7. I liked it a lot, and so did the Teen. it wasn’t like anything else I’ve read – at least nothing I’ve read recently. It’s YA I believe, officially. Unlike a Beauty and the Beast retelling, the poor possessed guy doesn’t get a chance to come out and show he’s a good man/nice guy. So our (unnamed) narrator’s goal grows from ‘save sister’ to ‘maybe I can do something permanent about the demon? without having much besides hope that the de-possessed man will be an improvement. But he was kind to his horse, maybe that was the demon being influenced by the man.

    And she was a strong character without the stereotypical kickass features – she fit the setting.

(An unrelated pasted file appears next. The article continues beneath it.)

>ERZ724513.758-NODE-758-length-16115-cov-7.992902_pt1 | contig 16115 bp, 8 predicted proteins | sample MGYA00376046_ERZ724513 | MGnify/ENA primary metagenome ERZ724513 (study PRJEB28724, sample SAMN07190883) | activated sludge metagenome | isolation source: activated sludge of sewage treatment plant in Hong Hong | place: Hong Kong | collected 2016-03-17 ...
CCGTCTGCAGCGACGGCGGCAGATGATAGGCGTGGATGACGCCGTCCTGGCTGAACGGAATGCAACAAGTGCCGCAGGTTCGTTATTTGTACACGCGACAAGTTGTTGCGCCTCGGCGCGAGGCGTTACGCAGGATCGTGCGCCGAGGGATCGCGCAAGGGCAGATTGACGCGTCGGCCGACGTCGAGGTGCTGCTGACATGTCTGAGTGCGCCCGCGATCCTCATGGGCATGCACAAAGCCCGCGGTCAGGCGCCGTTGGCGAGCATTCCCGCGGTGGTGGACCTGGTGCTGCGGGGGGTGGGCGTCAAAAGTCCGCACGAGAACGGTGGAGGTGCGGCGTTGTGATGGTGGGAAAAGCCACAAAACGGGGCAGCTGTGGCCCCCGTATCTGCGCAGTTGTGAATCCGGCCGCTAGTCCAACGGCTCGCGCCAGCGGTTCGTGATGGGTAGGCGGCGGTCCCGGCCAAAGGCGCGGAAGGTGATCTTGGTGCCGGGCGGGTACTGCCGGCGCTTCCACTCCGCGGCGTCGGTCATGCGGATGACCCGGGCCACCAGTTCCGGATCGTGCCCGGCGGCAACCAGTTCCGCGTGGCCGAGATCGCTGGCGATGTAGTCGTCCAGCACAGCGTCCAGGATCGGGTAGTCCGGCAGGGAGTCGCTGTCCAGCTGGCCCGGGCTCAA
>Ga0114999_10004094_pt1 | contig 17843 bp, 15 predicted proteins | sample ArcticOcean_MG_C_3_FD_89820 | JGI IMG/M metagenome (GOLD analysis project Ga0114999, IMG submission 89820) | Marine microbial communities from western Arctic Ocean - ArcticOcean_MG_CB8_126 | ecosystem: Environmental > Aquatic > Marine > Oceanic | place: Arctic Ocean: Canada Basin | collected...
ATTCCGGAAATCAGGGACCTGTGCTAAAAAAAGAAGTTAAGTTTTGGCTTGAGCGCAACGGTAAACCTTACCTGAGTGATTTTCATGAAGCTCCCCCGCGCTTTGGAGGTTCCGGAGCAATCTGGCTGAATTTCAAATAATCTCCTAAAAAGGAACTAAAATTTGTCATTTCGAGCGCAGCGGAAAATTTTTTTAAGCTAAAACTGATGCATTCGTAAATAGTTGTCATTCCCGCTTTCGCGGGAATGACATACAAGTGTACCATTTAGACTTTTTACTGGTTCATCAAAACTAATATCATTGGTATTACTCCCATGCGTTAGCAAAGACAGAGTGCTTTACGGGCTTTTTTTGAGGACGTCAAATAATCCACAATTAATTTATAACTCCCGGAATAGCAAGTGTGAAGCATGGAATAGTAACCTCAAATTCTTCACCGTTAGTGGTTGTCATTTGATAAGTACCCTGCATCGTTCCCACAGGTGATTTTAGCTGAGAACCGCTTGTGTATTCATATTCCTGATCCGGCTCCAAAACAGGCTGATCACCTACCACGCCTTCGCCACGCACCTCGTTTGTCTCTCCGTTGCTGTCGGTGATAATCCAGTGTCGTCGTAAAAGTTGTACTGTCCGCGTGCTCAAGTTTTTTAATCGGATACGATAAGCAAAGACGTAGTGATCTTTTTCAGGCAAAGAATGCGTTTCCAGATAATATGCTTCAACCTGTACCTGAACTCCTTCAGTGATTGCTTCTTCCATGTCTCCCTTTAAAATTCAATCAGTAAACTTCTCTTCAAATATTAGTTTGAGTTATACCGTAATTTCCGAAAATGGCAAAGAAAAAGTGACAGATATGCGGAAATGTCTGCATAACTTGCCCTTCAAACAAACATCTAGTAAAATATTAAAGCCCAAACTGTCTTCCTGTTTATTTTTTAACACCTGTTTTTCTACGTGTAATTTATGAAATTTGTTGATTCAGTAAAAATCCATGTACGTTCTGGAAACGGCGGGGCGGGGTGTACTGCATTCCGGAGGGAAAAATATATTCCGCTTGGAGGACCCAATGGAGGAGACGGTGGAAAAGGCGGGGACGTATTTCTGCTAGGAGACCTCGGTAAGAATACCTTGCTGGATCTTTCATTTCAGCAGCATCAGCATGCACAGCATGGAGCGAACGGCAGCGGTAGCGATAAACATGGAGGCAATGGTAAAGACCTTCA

8. I did a blog post for this topic and picked Marie Brennan’s Lady Trent series. There is a marriage in the first book, A Natural History of Dragons, but it’s not the point of the story, nor are the romantic feelings the point. It’s a book about scientific exploration! There is actually a non-romantic marriage in the third book, The Voyage of the Basilisk, but I would say that overall, an romance is minor enough to consider the series romance-free.

  9. Aimee, good choices! I agree that there is some romance, but little enough to make the series fit into this category. Also, dragons! And natural history! I really love what Brennan’s done with Lady Trent.